Musorgsky’s music tends to be described as disobedient, exotic, and primitive in terms of its harmonic and melodic rule-breaking. The labels are reductive, but such was how Musorgsky and the other 19th century Russian composers known as the Mighty Five (Rimsky-Korsakov, Mily Balakirev, Alexander Borodin, and César Cui) marketed themselves to their audiences, both at home in Russia and abroad. Musorgsky’s association with Russian nationalist trends in composition is manifest in the subjects that he chose for his mature operas and his experimentation with speech-based declamation. He derived inspiration from folksong and folklore and experimented with scales of ancient Slavic pedigree.

His bursts of creativity were tempered by drink and by the lashing he received from music critics in St. Petersburg, chiefly for his unconventional approach to operatic composition. Recognizing his genius, his colleagues rescued his mature scores from oblivion. His twice-composed opera Boris Godunov (1869/72) ranks among the greatest in the repertoire. The tale it tells is exceedingly dark, suggesting that the political conflicts of Russia’s past are doomed to be repeated in the future. The opera that succeeded it, Khovanshchina (1880), which is set in the time of Peter the Great, provides an even grimmer indictment of Russia.               

The frightful, blood-red portrait that was made of Musorgsky just before his death from alcoholism portrays him as a sacrificial victim both of his art and his nation. His letters and the reminiscences of those who knew him in St. Petersburg create the image of a musical prophet. 


About the artists

  George Emmanuel Lazaridis

Born in Greece in 1978, George Emmanuel Lazaridis enjoys a flourishing international career that has taken him from the United States and Mexico to Europe, Russia, Egypt, and the Middle East. He started composing at the age of four and attracted public attention at the age of six, appearing on various television programs and a special 45-minute radio broadcast on the Greek National Radio. Mentored by Yonty Solomon at the Royal College of Music in London, Lazaridis has also worked with Alfred Brendel, Ruth Nye, Domna Evnouhidou, Paul Badura Skoda, Noretta Conci Leech, and Douglas Finch. Since the age of eleven he has received many prizes, honorary awards, and scholarships, and during the past twenty years he has performed in some of the most prestigious international venues, including Royal Albert Hall, Carnegie Hall, Concertgebouw, St. Petersburg Philharmonia Hall, and the Palais des Beaux Arts. His appearances have received great critical acclaim from audiences and critics alike, who recognize him as one of the finest pianists of his generation.

Lazaridis has performed with many leading orchestras, under the directionof Sir Neville Marriner, Ingo Metzmacher, Yuri Temirkanov, Yoel Levi, Theodor Guschlbauer, Michel Tabachnik, Maxim Shostakovich, Pascal Rofe, Nikolai Alexeev, William Boughton, Alexander Myrat, and others. He has collaborated with renowned ensembles and artists in chamber music performances and has also performed in many international festivals. Recent tours have included the Rising Stars concert series in Europe and New York, a tour with the Medici Quartet in Greece and the United Kingdom, and a concert tour with the St. Petersburg Philharmonic Orchestra under the direction of Yuri Temirkanov.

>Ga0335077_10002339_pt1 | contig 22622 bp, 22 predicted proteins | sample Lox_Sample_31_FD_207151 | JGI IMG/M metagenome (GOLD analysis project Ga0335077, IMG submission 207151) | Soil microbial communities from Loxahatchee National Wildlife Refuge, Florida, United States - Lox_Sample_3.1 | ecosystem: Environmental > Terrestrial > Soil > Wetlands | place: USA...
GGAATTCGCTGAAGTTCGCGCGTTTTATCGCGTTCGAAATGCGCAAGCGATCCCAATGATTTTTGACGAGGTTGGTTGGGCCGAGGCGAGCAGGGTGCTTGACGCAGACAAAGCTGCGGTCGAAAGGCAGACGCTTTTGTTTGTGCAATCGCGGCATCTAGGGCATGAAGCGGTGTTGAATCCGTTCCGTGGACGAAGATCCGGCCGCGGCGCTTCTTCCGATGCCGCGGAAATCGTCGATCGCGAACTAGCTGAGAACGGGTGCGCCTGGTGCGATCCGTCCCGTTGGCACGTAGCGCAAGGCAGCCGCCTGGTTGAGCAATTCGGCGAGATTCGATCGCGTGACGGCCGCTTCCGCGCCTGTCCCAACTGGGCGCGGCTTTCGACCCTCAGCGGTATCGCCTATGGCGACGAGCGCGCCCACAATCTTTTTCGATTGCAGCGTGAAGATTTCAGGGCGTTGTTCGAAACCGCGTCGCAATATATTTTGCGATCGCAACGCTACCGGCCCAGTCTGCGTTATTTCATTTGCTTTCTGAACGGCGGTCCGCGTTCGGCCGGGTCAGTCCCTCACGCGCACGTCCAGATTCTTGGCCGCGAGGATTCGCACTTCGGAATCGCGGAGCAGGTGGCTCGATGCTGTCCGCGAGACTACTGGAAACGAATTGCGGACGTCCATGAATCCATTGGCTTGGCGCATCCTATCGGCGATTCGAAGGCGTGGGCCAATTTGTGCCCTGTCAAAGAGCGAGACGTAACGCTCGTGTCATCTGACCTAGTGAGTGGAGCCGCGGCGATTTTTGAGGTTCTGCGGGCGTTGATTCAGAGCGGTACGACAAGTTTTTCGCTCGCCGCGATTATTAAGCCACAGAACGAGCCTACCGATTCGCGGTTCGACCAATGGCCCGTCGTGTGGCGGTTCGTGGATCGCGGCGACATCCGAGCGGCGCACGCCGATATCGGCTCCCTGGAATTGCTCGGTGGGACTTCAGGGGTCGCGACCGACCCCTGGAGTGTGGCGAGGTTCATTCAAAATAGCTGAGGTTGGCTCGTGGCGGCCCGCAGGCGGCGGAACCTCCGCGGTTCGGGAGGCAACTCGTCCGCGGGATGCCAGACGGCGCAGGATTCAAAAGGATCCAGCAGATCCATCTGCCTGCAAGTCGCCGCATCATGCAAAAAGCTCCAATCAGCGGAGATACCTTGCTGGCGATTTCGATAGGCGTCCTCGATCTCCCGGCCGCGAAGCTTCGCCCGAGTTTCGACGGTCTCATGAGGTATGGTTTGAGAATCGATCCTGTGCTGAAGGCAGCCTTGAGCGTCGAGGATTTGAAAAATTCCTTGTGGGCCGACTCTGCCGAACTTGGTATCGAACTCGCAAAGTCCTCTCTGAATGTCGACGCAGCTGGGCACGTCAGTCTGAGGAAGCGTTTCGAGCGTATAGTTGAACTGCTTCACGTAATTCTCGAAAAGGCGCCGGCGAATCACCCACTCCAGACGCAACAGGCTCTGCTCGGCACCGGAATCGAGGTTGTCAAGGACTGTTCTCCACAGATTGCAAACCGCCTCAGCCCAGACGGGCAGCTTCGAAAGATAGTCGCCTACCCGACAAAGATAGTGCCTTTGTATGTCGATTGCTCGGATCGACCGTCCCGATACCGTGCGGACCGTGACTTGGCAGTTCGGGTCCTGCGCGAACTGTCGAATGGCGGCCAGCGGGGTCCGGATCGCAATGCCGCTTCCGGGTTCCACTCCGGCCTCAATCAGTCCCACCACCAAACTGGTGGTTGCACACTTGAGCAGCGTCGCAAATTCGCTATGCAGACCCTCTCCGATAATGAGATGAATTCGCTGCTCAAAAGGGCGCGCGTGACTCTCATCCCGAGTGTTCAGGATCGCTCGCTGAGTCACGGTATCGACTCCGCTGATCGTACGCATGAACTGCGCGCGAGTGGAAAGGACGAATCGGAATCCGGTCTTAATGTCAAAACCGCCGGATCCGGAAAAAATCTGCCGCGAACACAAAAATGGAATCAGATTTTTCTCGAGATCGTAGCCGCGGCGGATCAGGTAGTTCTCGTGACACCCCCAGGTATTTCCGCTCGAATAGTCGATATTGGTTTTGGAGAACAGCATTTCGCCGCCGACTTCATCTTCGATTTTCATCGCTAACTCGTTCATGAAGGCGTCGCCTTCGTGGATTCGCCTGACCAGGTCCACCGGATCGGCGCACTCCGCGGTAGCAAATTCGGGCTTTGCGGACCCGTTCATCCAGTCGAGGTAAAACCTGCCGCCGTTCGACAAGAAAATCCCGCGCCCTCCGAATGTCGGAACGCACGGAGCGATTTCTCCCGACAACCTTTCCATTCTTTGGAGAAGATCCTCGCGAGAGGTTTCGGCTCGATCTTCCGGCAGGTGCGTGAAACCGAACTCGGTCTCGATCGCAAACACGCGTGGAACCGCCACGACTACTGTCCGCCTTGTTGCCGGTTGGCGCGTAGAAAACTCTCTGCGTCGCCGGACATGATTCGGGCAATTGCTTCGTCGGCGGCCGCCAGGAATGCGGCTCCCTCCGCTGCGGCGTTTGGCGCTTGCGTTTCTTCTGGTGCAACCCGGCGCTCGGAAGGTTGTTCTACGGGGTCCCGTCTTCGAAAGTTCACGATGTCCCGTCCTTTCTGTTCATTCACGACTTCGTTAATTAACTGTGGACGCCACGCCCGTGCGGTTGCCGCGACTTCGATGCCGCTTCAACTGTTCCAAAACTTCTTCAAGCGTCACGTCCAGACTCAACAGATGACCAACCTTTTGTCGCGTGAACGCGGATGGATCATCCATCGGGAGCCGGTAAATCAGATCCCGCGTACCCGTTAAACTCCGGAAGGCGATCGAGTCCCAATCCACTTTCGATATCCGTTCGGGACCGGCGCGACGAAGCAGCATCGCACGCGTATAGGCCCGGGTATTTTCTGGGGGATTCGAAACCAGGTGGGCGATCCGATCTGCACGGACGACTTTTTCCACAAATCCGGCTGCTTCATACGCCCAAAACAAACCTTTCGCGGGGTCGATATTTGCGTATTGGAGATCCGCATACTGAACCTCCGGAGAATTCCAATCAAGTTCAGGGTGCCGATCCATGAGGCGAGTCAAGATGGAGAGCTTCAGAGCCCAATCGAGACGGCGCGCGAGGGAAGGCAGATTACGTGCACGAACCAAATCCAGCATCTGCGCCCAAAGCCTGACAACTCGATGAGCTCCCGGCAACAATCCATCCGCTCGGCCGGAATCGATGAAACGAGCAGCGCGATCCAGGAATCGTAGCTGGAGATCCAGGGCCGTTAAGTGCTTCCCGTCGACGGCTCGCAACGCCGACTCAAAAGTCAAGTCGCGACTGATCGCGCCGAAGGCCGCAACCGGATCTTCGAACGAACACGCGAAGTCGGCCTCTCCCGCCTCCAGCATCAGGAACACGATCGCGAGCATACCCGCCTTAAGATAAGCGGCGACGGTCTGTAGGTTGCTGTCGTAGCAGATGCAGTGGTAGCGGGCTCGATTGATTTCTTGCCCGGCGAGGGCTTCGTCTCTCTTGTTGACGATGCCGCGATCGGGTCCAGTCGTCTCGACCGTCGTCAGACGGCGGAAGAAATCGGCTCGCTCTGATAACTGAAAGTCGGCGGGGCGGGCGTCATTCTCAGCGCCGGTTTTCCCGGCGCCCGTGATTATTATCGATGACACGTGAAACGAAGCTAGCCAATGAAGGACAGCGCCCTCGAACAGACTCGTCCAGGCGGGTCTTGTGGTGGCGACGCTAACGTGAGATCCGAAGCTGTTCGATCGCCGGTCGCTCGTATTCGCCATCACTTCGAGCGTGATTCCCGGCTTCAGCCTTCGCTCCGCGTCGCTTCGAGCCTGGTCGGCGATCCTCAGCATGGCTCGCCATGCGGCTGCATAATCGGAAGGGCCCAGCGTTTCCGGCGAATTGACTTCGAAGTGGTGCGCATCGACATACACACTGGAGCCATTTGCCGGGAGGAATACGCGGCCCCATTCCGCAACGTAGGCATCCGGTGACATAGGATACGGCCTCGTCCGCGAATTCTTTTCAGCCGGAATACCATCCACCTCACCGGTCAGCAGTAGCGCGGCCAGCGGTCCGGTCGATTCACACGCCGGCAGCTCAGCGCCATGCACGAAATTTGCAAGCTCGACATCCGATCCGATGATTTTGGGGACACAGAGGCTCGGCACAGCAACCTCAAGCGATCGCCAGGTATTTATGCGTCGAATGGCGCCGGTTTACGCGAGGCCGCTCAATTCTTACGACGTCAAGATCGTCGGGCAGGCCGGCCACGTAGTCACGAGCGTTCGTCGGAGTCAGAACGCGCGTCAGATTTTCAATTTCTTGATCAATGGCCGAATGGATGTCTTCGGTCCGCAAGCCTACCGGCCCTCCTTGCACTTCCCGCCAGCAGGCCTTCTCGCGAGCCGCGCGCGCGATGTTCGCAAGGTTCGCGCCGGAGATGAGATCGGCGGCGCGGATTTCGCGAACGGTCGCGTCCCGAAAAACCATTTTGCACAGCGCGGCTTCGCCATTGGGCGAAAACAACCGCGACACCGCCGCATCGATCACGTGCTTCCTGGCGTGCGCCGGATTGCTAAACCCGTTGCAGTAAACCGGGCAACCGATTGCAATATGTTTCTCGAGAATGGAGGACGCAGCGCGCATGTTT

His Liszt recordings were recently selected within the top fifty best releases of the decade by the international magazine Pianist, and his release of Schumann’s “Papillon” has been ranked among the five best historical performances, alongside such keyboard giants as Sviatoslav Richter and Claudio Arrau. His performances have been described as “special enough to be beyond comparison” (Adrian Jack of BBC Music Magazine) and of “such drama, power and concentration, that [they] hold their own even if you stop to consider celebrated recordings of Horowitz, Argerich, Brendel, and Zimmerman” (Bryce Morrison of Gramophone Magazine).

Lazaridis will soon release two new albums: one at ECM with George Koumendakis’s piano concertos nos.3 and 4, both of which were composed especially for him, and the other at SOMM with major works by Franz Schubert. As a composer, he has received commissions from the Greek Ministry of Culture, the Europa Cantat International Festival, the Cultural Capital of Europe 1997, the Melina Merkouri Foundation, the New Arts Generation Festival in Birmingham, the Athens International Festival, and the Athens State Orchestra.

Lazaridis has also been an active teacher, a successful artistic director, and the founder of new international cultural organizations, including ADAP in 2002, an international association of artists that gives worldwide performances for peace. In 2006 he co-founded the Music-Village International Festival in Mount Pelion, one of the few international music societies of its kind, and in January 2013, he co-founded the Kyklos Ensemble. He has given master classes on piano performance, body language, and the psychology of live interpretation at the Trinity College of Music, Birmingham City University, the Manhattan School of Music, the Megaron Halls, Kutztown University, and numerous conservatories in Greece and the United Kingdom. Recently he served as head of music programming at the Demetria International Festival and since September 2010, he has been artistic director of the Megaron, the Thessaloniki Concert Halls Organization.

  PRISM Quartet

Intriguing programs of great beauty and breadth have distinguished the PRISM Quartet as one of America's foremost chamber ensembles. Two-time winners of the Chamber Music America/ASCAP Award for Adventurous Programming, PRISM has performed in Carnegie Hall in the Making Music Series, in Alice Tully Hall with the Chamber Music Society of Lincoln Center, and throughout Latin America under the auspices of the United States Information Agency. PRISM has also been presented to critical acclaim as soloists with the Detroit Symphony and Cleveland Orchestra and conducted residencies at the nation’s leading conservatories, including the Curtis Institute of Music and the Oberlin Conservatory.